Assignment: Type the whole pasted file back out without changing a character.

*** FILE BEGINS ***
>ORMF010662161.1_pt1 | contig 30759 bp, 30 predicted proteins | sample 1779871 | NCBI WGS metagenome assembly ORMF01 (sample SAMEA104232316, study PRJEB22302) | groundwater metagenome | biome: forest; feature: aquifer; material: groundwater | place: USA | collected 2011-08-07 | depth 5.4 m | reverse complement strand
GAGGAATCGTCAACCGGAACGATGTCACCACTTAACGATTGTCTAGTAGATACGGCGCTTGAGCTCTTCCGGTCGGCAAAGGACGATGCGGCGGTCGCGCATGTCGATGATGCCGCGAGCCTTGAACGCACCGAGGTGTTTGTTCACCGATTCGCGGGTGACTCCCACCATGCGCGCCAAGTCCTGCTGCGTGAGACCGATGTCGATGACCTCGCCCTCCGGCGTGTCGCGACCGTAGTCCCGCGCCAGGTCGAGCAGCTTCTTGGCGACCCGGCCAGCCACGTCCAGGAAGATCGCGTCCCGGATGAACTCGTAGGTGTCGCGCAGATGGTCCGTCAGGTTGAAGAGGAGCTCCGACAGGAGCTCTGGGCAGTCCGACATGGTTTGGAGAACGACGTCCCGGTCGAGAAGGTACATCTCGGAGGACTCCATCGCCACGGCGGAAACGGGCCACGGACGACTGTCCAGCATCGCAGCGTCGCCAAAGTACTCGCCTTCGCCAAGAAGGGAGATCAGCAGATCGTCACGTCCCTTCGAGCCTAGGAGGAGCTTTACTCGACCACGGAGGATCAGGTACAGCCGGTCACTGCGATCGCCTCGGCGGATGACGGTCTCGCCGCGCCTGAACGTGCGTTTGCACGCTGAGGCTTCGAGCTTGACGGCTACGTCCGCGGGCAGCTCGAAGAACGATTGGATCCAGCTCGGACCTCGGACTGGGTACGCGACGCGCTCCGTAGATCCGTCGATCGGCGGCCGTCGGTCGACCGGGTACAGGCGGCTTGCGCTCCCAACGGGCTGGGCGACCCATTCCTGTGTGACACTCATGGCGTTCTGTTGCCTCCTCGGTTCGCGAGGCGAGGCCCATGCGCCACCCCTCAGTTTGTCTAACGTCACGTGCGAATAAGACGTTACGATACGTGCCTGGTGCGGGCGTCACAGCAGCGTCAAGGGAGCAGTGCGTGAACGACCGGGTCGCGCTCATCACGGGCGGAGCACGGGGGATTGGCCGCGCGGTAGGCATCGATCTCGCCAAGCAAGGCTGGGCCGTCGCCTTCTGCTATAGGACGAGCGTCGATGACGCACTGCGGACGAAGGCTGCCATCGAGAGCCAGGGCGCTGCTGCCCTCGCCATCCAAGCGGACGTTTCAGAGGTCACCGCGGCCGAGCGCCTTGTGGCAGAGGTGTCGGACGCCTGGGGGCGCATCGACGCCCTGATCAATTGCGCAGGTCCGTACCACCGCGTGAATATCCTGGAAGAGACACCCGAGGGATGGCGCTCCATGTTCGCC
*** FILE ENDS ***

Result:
>ORMF010662161.1_pt1 | contig 30759 bp, 30 predicted proteins | sample 1779871 | NCBI WGS metagenome assembly ORMF01 (sample SAMEA104232316, study PRJEB22302) | groundwater metagenome | biome: forest; feature: aquifer; material: groundwater | place: USA | collected 2011-08-07 | depth 5.4 m | reverse complement strand
GAGGAATCGTCAACCGGAACGATGTCACCACTTAACGATTGTCTAGTAGATACGGCGCTTGAGCTCTTCCGGTCGGCAAAGGACGATGCGGCGGTCGCGCATGTCGATGATGCCGCGAGCCTTGAACGCACCGAGGTGTTTGTTCACCGATTCGCGGGTGACTCCCACCATGCGCGCCAAGTCCTGCTGCGTGAGACCGATGTCGATGACCTCGCCCTCCGGCGTGTCGCGACCGTAGTCCCGCGCCAGGTCGAGCAGCTTCTTGGCGACCCGGCCAGCCACGTCCAGGAAGATCGCGTCCCGGATGAACTCGTAGGTGTCGCGCAGATGGTCCGTCAGGTTGAAGAGGAGCTCCGACAGGAGCTCTGGGCAGTCCGACATGGTTTGGAGAACGACGTCCCGGTCGAGAAGGTACATCTCGGAGGACTCCATCGCCACGGCGGAAACGGGCCACGGACGACTGTCCAGCATCGCAGCGTCGCCAAAGTACTCGCCTTCGCCAAGAAGGGAGATCAGCAGATCGTCACGTCCCTTCGAGCCTAGGAGGAGCTTTACTCGACCACGGAGGATCAGGTACAGCCGGTCACTGCGATCGCCTCGGCGGATGACGGTCTCGCCGCGCCTGAACGTGCGTTTGCACGCTGAGGCTTCGAGCTTGACGGCTACGTCCGCGGGCAGCTCGAAGAACGATTGGATCCAGCTCGGACCTCGGACTGGGTACGCGACGCGCTCCGTAGATCCGTCGATCGGCGGCCGTCGGTCGACCGGGTACAGGCGGCTTGCGCTCCCAACGGGCTGGGCGACCCATTCCTGTGTGACACTCATGGCGTTCTGTTGCCTCCTCGGTTCGCGAGGCGAGGCCCATGCGCCACCCCTCAGTTTGTCTAACGTCACGTGCGAATAAGACGTTACGATACGTGCCTGGTGCGGGCGTCACAGCAGCGTCAAGGGAGCAGTGCGTGAACGACCGGGTCGCGCTCATCACGGGCGGAGCACGGGGGATTGGCCGCGCGGTAGGCATCGATCTCGCCAAGCAAGGCTGGGCCGTCGCCTTCTGCTATAGGACGAGCGTCGATGACGCACTGCGGACGAAGGCTGCCATCGAGAGCCAGGGCGCTGCTGCCCTCGCCATCCAAGCGGACGTTTCAGAGGTCACCGCGGCCGAGCGCCTTGTGGCAGAGGTGTCGGACGCCTGGGGGCGCATCGACGCCCTGATCAATTGCGCAGGTCCGTACCACCGCGTGAATATCCTGGAAGAGACACCCGAGGGATGGCGCTCCATGTTCGCC